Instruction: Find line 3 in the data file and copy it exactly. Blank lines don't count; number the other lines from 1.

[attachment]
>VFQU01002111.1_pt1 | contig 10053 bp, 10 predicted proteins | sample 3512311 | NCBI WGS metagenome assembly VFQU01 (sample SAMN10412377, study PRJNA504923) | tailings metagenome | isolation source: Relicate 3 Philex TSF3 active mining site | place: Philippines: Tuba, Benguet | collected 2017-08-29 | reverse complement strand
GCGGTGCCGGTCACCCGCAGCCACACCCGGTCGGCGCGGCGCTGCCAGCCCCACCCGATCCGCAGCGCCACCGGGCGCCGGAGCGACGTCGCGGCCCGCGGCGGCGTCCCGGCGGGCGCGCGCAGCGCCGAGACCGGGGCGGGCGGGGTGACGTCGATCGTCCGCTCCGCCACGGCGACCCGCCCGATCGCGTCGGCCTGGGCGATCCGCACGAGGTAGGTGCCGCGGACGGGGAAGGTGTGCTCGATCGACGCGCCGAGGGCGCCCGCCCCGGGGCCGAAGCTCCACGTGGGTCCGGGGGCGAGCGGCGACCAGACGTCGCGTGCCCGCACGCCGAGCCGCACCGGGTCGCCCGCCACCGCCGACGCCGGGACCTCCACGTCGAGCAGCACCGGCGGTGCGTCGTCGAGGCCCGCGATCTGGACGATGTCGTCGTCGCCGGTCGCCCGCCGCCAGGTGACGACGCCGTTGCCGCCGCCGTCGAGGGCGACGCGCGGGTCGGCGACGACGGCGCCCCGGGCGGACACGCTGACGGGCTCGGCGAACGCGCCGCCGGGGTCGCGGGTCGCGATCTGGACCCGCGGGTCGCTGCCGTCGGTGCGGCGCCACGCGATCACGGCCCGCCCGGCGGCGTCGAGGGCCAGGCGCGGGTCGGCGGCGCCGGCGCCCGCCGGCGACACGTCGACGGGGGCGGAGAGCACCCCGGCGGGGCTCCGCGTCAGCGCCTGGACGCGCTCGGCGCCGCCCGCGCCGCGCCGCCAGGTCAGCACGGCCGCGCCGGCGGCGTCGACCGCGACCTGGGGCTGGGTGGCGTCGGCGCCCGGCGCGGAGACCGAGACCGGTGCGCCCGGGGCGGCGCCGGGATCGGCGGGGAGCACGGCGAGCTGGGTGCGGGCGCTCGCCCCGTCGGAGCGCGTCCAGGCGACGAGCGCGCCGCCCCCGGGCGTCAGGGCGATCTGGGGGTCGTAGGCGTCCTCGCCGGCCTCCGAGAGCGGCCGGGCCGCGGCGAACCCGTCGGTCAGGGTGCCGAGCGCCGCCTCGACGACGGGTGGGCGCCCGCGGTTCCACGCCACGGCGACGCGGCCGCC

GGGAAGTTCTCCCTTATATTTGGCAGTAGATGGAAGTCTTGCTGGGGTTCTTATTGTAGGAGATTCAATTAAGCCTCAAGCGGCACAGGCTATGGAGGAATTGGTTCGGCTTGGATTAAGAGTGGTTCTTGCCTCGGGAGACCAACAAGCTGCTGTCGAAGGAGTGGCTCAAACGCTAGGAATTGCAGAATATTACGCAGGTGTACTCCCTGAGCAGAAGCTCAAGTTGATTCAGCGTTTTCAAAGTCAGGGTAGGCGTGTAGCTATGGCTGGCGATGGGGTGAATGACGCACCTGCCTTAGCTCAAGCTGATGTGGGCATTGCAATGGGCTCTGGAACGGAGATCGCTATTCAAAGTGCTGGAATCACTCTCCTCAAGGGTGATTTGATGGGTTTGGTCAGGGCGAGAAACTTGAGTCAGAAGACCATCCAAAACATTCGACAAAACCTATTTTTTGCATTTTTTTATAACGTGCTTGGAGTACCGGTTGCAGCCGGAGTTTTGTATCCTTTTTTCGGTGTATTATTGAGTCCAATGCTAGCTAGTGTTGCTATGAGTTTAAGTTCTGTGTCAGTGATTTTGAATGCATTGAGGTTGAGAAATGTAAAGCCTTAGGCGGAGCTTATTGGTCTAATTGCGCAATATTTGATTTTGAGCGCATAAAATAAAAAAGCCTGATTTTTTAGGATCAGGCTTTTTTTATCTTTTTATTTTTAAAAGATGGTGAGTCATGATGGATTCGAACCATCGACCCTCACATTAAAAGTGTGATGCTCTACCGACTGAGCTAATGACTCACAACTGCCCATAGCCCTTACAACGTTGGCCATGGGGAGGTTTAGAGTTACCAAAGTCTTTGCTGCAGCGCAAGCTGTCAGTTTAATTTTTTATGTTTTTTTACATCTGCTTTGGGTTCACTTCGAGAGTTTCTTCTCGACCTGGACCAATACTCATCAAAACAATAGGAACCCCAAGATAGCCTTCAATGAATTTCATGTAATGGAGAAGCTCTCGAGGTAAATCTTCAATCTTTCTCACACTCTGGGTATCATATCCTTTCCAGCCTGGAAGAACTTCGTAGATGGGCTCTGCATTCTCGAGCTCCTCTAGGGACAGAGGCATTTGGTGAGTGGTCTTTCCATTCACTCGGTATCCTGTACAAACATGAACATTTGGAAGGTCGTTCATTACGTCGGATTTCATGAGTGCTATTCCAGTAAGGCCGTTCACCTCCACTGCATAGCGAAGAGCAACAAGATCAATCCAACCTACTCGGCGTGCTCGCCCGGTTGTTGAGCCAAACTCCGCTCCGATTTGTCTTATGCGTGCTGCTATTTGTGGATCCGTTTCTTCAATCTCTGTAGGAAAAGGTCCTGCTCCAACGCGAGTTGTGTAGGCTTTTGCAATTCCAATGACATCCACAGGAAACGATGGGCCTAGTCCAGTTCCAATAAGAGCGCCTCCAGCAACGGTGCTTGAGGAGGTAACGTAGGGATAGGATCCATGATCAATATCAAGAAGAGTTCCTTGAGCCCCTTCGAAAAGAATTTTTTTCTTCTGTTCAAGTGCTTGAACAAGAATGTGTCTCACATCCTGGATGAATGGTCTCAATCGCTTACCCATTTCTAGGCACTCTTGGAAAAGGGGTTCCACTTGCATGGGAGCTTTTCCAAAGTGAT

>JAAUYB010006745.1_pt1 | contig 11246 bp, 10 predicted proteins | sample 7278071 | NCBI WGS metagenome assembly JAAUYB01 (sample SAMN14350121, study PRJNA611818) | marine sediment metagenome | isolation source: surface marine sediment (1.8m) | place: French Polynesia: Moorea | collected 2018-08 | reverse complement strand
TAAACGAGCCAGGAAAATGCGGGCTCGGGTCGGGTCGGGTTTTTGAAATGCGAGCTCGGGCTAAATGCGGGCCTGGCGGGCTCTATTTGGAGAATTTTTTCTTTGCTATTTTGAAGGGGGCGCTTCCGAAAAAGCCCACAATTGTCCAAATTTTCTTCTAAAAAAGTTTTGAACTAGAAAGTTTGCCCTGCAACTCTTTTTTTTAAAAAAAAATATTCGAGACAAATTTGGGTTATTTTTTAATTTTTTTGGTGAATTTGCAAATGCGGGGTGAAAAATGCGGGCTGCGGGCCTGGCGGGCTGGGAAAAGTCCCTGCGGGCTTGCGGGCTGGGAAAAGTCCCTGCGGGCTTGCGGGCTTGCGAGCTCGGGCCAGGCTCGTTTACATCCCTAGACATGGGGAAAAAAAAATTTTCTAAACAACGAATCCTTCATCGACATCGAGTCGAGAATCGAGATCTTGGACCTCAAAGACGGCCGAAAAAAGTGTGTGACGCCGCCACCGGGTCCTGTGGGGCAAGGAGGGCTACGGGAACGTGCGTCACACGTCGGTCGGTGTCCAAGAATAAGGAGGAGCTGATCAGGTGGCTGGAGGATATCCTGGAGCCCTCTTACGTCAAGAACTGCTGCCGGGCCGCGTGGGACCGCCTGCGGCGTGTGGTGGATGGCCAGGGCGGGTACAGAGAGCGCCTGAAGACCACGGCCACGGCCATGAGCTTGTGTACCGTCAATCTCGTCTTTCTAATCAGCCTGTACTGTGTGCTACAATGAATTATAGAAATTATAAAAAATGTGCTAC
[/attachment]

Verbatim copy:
GGGAAGTTCTCCCTTATATTTGGCAGTAGATGGAAGTCTTGCTGGGGTTCTTATTGTAGGAGATTCAATTAAGCCTCAAGCGGCACAGGCTATGGAGGAATTGGTTCGGCTTGGATTAAGAGTGGTTCTTGCCTCGGGAGACCAACAAGCTGCTGTCGAAGGAGTGGCTCAAACGCTAGGAATTGCAGAATATTACGCAGGTGTACTCCCTGAGCAGAAGCTCAAGTTGATTCAGCGTTTTCAAAGTCAGGGTAGGCGTGTAGCTATGGCTGGCGATGGGGTGAATGACGCACCTGCCTTAGCTCAAGCTGATGTGGGCATTGCAATGGGCTCTGGAACGGAGATCGCTATTCAAAGTGCTGGAATCACTCTCCTCAAGGGTGATTTGATGGGTTTGGTCAGGGCGAGAAACTTGAGTCAGAAGACCATCCAAAACATTCGACAAAACCTATTTTTTGCATTTTTTTATAACGTGCTTGGAGTACCGGTTGCAGCCGGAGTTTTGTATCCTTTTTTCGGTGTATTATTGAGTCCAATGCTAGCTAGTGTTGCTATGAGTTTAAGTTCTGTGTCAGTGATTTTGAATGCATTGAGGTTGAGAAATGTAAAGCCTTAGGCGGAGCTTATTGGTCTAATTGCGCAATATTTGATTTTGAGCGCATAAAATAAAAAAGCCTGATTTTTTAGGATCAGGCTTTTTTTATCTTTTTATTTTTAAAAGATGGTGAGTCATGATGGATTCGAACCATCGACCCTCACATTAAAAGTGTGATGCTCTACCGACTGAGCTAATGACTCACAACTGCCCATAGCCCTTACAACGTTGGCCATGGGGAGGTTTAGAGTTACCAAAGTCTTTGCTGCAGCGCAAGCTGTCAGTTTAATTTTTTATGTTTTTTTACATCTGCTTTGGGTTCACTTCGAGAGTTTCTTCTCGACCTGGACCAATACTCATCAAAACAATAGGAACCCCAAGATAGCCTTCAATGAATTTCATGTAATGGAGAAGCTCTCGAGGTAAATCTTCAATCTTTCTCACACTCTGGGTATCATATCCTTTCCAGCCTGGAAGAACTTCGTAGATGGGCTCTGCATTCTCGAGCTCCTCTAGGGACAGAGGCATTTGGTGAGTGGTCTTTCCATTCACTCGGTATCCTGTACAAACATGAACATTTGGAAGGTCGTTCATTACGTCGGATTTCATGAGTGCTATTCCAGTAAGGCCGTTCACCTCCACTGCATAGCGAAGAGCAACAAGATCAATCCAACCTACTCGGCGTGCTCGCCCGGTTGTTGAGCCAAACTCCGCTCCGATTTGTCTTATGCGTGCTGCTATTTGTGGATCCGTTTCTTCAATCTCTGTAGGAAAAGGTCCTGCTCCAACGCGAGTTGTGTAGGCTTTTGCAATTCCAATGACATCCACAGGAAACGATGGGCCTAGTCCAGTTCCAATAAGAGCGCCTCCAGCAACGGTGCTTGAGGAGGTAACGTAGGGATAGGATCCATGATCAATATCAAGAAGAGTTCCTTGAGCCCCTTCGAAAAGAATTTTTTTCTTCTGTTCAAGTGCTTGAACAAGAATGTGTCTCACATCCTGGATGAATGGTCTCAATCGCTTACCCATTTCTAGGCACTCTTGGAAAAGGGGTTCCACTTGCATGGGAGCTTTTCCAAAGTGAT